Famous examples include the Nazca Lines in Peru, the Cerne Abbas Giant, and the Uffington White Horse, both in England. There are many examples.
Even by glyph standards, Marree Man is enormous: 4.2 kilometres long, with a circumference of 28 kilometres. If you overlaid the image across Melbourne, it would stretch from the MCG to St Kilda beach, in Sydney from the Opera House to Redfern.
It was created by scraping the topsoil away; lines 35 centimetres deep, and up to thirty metres wide, carved into the ground, revealing different coloured soil beneath. This contrast made the image visible from the air, even from space (a technique also used in other ancient glyphs).
Creating the image would have been an enormous undertaking.
The amount of soil removed was substantial, and, in the era before GPS was widely available, how had the figure been created so precisely? Who had made it, and why?
A few weeks after the figure had been discovered, an anonymous fax was received by businesses in Marree. The author claimed to be the work’s creator.
The message referred to the glyph as ‘Stuart’s Giant.’ Subsequent faxes were sent to the media, and would provide a rationale for its creation:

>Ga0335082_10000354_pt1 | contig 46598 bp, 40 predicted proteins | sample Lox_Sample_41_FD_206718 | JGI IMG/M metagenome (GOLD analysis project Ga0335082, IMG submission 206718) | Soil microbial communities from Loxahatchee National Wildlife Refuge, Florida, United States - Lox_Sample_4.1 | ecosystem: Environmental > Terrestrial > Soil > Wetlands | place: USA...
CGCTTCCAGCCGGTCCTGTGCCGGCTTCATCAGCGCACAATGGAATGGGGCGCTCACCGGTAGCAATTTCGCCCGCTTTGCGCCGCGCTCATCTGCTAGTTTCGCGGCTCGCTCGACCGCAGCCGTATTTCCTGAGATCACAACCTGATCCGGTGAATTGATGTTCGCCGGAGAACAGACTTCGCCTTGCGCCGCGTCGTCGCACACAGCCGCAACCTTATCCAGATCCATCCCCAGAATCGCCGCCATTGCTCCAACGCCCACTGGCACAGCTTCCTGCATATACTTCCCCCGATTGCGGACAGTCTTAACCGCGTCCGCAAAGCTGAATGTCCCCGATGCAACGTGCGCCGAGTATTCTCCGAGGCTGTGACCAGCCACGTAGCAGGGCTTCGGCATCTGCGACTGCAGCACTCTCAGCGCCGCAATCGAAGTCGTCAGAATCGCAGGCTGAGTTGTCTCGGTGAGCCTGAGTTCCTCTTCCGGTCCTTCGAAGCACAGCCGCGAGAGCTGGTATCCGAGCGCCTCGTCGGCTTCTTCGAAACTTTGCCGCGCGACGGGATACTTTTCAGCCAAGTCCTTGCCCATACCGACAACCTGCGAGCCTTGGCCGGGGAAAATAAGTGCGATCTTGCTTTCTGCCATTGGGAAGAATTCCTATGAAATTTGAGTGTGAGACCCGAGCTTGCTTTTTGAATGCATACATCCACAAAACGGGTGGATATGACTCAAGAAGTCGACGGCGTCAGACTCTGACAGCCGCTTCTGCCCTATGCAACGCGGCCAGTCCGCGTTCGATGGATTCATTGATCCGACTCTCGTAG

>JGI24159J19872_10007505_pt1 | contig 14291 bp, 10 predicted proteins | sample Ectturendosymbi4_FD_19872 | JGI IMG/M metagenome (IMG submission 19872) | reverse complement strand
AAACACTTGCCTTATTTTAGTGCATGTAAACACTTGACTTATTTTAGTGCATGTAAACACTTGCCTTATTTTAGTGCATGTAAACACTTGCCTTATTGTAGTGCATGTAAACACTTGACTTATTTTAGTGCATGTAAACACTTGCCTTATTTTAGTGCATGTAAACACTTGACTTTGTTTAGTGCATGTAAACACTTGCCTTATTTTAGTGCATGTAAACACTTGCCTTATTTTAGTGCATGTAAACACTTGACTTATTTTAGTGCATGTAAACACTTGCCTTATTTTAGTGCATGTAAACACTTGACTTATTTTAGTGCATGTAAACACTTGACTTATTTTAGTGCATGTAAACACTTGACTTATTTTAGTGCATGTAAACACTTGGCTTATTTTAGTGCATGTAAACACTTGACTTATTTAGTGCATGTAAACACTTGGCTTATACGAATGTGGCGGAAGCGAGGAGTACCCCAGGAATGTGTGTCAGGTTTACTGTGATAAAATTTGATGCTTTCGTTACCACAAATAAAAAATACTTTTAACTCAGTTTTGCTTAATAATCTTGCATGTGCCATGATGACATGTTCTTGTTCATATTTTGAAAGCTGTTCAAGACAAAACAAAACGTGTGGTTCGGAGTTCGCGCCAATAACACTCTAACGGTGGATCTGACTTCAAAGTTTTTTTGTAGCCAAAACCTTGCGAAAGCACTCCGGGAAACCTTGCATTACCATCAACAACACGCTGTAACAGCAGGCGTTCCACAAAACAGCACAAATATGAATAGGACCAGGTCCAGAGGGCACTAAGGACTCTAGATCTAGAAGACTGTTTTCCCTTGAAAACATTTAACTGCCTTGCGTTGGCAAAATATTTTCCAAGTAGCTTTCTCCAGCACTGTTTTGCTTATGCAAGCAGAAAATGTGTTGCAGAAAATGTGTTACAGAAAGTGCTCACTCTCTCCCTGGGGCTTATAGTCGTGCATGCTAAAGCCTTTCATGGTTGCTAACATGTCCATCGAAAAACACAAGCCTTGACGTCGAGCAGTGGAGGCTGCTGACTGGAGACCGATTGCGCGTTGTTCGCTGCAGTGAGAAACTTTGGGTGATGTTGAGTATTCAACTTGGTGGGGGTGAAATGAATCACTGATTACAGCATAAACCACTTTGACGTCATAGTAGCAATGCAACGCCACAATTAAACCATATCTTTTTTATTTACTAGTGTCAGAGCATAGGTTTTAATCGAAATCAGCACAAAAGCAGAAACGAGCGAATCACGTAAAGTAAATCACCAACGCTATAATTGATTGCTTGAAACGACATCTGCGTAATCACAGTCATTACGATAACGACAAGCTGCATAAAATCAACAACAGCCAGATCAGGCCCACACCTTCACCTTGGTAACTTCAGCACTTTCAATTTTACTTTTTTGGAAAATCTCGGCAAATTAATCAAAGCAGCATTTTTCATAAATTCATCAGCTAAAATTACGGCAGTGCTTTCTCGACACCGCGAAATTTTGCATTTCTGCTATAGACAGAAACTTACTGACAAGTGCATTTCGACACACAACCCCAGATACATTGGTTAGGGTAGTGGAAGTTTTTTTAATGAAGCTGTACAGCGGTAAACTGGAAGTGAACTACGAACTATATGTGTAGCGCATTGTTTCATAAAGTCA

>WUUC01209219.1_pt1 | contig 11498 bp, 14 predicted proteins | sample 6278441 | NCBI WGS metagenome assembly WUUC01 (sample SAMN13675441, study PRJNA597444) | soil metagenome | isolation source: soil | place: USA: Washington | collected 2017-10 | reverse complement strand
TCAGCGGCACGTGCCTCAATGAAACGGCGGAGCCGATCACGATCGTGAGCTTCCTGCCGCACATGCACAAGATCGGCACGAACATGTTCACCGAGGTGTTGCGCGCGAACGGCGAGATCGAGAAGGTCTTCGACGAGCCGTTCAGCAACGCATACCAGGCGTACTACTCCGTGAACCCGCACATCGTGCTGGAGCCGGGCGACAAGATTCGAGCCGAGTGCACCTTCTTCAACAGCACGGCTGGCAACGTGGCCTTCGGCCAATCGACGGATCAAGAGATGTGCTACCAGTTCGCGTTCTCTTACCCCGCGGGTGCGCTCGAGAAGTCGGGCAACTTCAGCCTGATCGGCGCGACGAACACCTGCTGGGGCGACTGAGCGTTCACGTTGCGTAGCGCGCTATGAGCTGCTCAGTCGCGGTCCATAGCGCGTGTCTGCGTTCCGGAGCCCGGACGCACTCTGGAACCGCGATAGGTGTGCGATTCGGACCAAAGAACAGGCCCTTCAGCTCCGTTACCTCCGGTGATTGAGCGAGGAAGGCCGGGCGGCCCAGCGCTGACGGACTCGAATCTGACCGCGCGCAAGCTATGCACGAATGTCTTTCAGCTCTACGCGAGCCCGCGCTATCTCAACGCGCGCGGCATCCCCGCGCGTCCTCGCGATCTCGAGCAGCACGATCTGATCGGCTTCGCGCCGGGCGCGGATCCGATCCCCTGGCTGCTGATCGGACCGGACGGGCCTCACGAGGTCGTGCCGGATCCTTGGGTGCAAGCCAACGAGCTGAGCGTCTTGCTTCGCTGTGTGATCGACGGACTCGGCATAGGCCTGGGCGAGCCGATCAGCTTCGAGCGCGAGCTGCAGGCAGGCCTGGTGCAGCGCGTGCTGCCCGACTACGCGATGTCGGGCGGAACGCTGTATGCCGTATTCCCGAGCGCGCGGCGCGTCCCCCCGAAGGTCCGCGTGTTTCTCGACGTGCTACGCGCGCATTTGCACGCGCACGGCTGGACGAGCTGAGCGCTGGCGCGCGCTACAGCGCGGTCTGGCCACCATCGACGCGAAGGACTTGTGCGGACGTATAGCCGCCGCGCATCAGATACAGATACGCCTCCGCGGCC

‘The giant has given South Australia enormous, worldwide publicity.
Now that is confirmed no laws were broken, it is our hope that your State Government can promote and make use of the tourist attraction to deliver substantial financial gains to the state, especially to local Aboriginal communities.’
– Excerpts from fax received 24 August, 1998
The faxes also provided enigmatic clues, as to where further information could be found.
A strange kind of treasure hunt now ensued.
One fax advised: ‘During the creation of the figure, a 36-inch by 25-inch dedicatory plaque was buried on the plateau four inches below the surface, 23 feet south of the point of the nose.’
A police search at this location revealed a buried, chipboard plaque. But the message inscribed only deepened the mystery:
‘His attainments in these pursuits are extraordinary; a constant source of wonderment and admiration.’
– Buried Marree Man plaque
It was later determined that this was a quote about Aboriginal hunting, taken from the 1936 book ‘The Red Centre’. The plaque was adorned with an American flag and the Olympic rings, also unexplained.
A further search at the site uncovered more buried clues: this time a jar containing a satellite image of the glyph, a small American flag, and a note referring to the Branch Davidian religious sect, which had been involved in a notorious showdown with US law enforcement in Waco, Texas, in 1993.